Inspired by the artists living around him in Laguna Beach, Sid Fanarof sought to do something creative in the kitchen. The result was zpizza, which now has locations across the globe, each filled with bustling chefs experimenting with ingredients traditionally associated with Indian, Californian, and Mexican cuisine. Pizzas use organic vegetables and skim-milk mozzarella, and their organic wheat flour bakes over an open flame to a crisp finish. “If you don’t hear the crunch, it’s not a zpizza,” Fanarof says of the crusts on his website. Chefs first slather the crusts with sweet basil pesto, roasted-garlic sauce, or organic tomato sauce. Their hands flutter across, sprinkling on fistfuls of toppings such as MSG-free pepperoni, additive-free sausage, three types of mushrooms, roasted eggplant, and pine nuts. Vegan cheese and gluten-free crusts allow everyone to enjoy the pizzas except for those trying to hide the fact that they superglued their mouths closed.
Carrying a pita, a diner approaches a toppings bar brimming with pickled condiments, crunchy vegetables, and sauces. Without paying or even speaking to someone behind the counter, the diner lifts the spoon and festoons the pita with a pile of fresh toppings, ready to start the meal anew. At most restaurants, this could get you kicked out, but at Maoz, it’s not only overlooked, but also encouraged. After choosing from such vegetarian and vegan-friendly options as gluten-free falafel and fried eggplant, pita wraps or salads head to the single-visit salad bar. Belgian fries—a thick-cut, lightly battered version of their french cousins—and mounds of sweet-potato fries complement sandwiches and salads along with green-chili sauce, mayo, and salsa for dipping and boosting the self-esteem of napkins.
While feasting, diners sit atop benches at long, shared tables that emulate the communal lunch joints of old in the unabashedly modern chain of restaurants, founded in Amsterdam two decades ago. Mirroring the eatery’s fresh, stylish food, the interior at Maoz features green tiled walls and steel fixtures illuminated by hanging lamps and baby pictures of supernovas.
In Italy, a "sagra" is a festival where a community comes together in celebration of a local ingredient or dish?a tradition that fits Gabriel Pellegrini's enoteca and trattoria in both spirit and practice. Classic, bistro-style Italian cuisine joins local, Texan ingredients to create an entire menu worthy of commemoration. But that isn't to say all the ingredients are local?house-cured meats accent plates of handmade pasta, and imported Mediterranean cheeses join house-made mozzarella atop hand-stretched neapolitan pizzas bubbling gold in a wood-burning stove.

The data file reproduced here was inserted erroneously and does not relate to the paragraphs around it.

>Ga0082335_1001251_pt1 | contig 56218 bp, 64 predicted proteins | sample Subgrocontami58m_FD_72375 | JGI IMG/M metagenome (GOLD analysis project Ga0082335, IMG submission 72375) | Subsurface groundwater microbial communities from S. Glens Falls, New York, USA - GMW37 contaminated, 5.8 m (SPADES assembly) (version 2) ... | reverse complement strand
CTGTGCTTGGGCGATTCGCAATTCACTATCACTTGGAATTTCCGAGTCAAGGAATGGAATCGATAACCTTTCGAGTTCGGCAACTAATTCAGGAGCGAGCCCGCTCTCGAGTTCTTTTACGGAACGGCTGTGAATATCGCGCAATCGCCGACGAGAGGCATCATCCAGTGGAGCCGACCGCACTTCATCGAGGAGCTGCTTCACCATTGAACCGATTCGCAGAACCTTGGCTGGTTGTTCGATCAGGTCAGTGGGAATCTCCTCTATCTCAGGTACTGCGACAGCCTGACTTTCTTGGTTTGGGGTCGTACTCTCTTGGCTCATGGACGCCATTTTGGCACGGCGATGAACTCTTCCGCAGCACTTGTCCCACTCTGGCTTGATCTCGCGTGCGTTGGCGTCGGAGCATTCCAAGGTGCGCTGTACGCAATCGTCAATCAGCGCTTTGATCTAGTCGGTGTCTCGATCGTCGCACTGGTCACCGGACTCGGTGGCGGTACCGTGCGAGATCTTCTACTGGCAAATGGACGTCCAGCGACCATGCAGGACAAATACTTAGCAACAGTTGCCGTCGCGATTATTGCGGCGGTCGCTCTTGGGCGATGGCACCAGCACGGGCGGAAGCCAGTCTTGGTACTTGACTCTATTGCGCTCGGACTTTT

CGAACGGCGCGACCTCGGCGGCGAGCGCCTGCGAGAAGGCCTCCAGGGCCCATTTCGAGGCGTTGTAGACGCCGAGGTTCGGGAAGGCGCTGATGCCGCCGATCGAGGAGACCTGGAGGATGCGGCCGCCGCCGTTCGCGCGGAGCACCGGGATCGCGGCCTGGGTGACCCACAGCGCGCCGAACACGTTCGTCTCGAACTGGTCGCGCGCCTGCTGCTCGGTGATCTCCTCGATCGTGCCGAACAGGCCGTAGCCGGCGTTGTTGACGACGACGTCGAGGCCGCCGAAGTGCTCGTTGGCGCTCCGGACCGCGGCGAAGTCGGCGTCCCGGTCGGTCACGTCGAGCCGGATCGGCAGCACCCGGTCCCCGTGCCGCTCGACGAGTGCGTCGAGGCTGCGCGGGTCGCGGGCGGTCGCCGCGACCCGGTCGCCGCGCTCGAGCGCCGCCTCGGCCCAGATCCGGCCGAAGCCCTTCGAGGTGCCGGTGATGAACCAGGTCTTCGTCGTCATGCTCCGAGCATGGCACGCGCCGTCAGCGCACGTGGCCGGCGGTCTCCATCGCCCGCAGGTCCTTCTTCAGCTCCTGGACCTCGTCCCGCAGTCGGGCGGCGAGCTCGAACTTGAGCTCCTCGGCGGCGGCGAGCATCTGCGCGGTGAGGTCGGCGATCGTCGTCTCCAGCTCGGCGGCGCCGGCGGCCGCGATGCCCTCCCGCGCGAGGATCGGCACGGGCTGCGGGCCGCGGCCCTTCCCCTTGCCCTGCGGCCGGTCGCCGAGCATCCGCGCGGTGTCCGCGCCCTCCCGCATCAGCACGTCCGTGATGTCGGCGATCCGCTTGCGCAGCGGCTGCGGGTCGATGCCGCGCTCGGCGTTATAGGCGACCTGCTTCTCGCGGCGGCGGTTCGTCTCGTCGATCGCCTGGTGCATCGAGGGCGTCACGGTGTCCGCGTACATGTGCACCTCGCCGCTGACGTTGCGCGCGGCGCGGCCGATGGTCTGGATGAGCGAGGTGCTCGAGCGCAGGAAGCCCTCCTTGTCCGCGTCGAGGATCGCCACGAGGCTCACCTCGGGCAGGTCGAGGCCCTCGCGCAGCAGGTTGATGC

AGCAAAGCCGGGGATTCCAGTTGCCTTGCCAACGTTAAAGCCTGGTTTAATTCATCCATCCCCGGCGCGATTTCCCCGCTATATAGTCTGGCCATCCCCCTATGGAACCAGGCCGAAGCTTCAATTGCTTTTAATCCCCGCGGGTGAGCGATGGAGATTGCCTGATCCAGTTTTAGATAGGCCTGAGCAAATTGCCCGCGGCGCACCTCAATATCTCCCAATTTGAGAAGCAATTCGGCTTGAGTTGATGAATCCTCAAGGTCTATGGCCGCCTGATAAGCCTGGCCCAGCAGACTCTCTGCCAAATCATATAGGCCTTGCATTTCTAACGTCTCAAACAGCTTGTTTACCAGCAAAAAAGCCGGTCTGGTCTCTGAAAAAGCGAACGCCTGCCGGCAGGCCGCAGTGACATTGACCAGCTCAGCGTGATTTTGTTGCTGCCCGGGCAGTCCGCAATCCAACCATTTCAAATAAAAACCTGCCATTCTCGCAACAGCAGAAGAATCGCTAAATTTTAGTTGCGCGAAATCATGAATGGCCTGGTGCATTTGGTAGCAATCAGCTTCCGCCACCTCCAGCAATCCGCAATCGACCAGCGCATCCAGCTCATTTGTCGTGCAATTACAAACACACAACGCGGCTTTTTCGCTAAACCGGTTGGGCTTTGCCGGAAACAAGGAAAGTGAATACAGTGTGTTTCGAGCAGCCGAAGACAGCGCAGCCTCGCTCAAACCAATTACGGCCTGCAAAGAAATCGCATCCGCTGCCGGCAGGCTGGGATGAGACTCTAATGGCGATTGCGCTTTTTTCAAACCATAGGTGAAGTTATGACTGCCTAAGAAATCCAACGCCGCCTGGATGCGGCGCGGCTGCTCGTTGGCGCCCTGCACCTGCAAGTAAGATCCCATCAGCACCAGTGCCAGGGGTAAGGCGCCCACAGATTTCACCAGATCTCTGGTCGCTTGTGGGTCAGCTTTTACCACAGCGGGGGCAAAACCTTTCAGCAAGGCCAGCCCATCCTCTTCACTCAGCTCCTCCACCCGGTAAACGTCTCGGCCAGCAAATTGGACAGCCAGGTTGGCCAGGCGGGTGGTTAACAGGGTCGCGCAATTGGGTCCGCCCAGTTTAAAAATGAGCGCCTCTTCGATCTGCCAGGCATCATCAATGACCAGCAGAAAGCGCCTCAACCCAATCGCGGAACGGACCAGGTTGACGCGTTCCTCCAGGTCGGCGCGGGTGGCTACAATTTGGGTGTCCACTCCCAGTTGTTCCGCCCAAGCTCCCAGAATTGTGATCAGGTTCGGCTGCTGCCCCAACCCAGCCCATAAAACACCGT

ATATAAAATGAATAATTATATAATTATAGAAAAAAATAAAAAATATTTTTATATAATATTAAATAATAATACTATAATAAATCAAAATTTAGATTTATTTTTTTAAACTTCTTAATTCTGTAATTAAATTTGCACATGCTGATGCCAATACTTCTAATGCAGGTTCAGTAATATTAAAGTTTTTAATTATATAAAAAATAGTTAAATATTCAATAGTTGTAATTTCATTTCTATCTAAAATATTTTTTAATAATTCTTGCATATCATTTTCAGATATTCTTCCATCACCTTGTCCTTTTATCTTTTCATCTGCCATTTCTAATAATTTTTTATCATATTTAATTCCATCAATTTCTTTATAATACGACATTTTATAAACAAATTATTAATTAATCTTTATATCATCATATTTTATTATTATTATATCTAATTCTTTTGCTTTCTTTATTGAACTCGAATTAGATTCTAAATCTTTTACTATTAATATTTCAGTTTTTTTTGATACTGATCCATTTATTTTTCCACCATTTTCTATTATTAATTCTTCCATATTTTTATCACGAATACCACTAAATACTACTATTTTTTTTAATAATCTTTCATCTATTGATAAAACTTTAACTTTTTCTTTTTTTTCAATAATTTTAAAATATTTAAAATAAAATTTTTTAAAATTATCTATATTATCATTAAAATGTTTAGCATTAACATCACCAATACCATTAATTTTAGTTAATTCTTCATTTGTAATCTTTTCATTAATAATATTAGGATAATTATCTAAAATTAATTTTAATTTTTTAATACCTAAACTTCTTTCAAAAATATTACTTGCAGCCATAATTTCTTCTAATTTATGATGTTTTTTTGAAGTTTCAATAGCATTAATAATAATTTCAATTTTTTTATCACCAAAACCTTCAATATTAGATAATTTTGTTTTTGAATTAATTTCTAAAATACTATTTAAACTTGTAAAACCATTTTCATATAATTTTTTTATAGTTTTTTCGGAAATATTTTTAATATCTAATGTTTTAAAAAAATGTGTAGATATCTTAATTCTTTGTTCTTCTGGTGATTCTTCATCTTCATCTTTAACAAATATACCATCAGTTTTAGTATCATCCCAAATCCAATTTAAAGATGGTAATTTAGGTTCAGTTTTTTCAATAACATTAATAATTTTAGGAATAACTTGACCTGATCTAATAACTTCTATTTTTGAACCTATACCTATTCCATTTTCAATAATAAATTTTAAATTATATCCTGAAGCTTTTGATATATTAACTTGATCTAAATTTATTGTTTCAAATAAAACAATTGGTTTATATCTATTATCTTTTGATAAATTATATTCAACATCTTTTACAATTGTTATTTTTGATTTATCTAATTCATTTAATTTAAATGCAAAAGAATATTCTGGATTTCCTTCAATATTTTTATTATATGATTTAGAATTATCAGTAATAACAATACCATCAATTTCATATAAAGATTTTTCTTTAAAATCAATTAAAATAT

Shaking up Italian Tradition
Pellegrini's dedication to craft and quality carries over into the bar at Sagra. Shelves brim with liqueurs, grappas, and wines imported from Italy, but the bartenders grow their own herbs, make their own bitters, and infuse syrups and spirits in-house for cocktails such as the La Roma, a rye Manhattan infused with orange-flower peel.
Health-conscious Austinites have a lot of delicious dining options to choose from, but Veggie Heaven remains a go-to choice for fresh, delicious vegetarian cuisine. Veggie Heaven's food is a healthy-leaning take on the typical University of Texas campus-area Chinese delivery spots. The restaurant's diverse offerings are 100% vegetarian, but come loaded with familiar flavors that might surprise meat-eaters as well. The small white storefront is short on charm and décor, but does a brisk takeout and delivery business along the Drag, including their signature lychee juice bubble drink, as well as assorted hot entrée, steamed buns and several vegan offerings. The politically-minded owners also share their views on various world issues openly, hanging banners and leaving literature out for customers to peruse while they wait for their meat-free meals to arrive.
Fill up on naan and curry at Neeta's Indian Cuisine. Dieters beware — Neeta's Indian Cuisine does not offer low-fat cuisine. Bring the whole clan to Neeta's Indian Cuisine — kids and parents will love the menu and ambience here.
If you need to feed a big crowd, Neeta's Indian Cuisine also offers catering services for parties and get-togethers. If you need to get somewhere fast, the restaurant also serves up grub to go.
For easy dining, Neeta's Indian Cuisine provides convenient parking in a connecting lot.
Your bill at Neeta's Indian Cuisine will typically run less than $30 per person, so bring the whole gang!
Ease your appetite with delicious bites from Roots Bistro in Houston. No need to splurge on a baby sitter — tots will be right at home chowing down at Roots Bistro. Dine out in the open during Roots Bistro's summer season when patio tables are available for use. Bring your laptop here and tap into the complimentary wifi.
No need to put on airs for a trip to Roots Bistro — the dress code and ambience at this restaurant are totally laid-back. For those in a hurry, the restaurant lets you take your meal or snack to go.
Guests take to street parking at Roots Bistro's Westheimer Rd spot.
The average check at Roots Bistro will stay below $30 per person, so it's a relatively affordable option.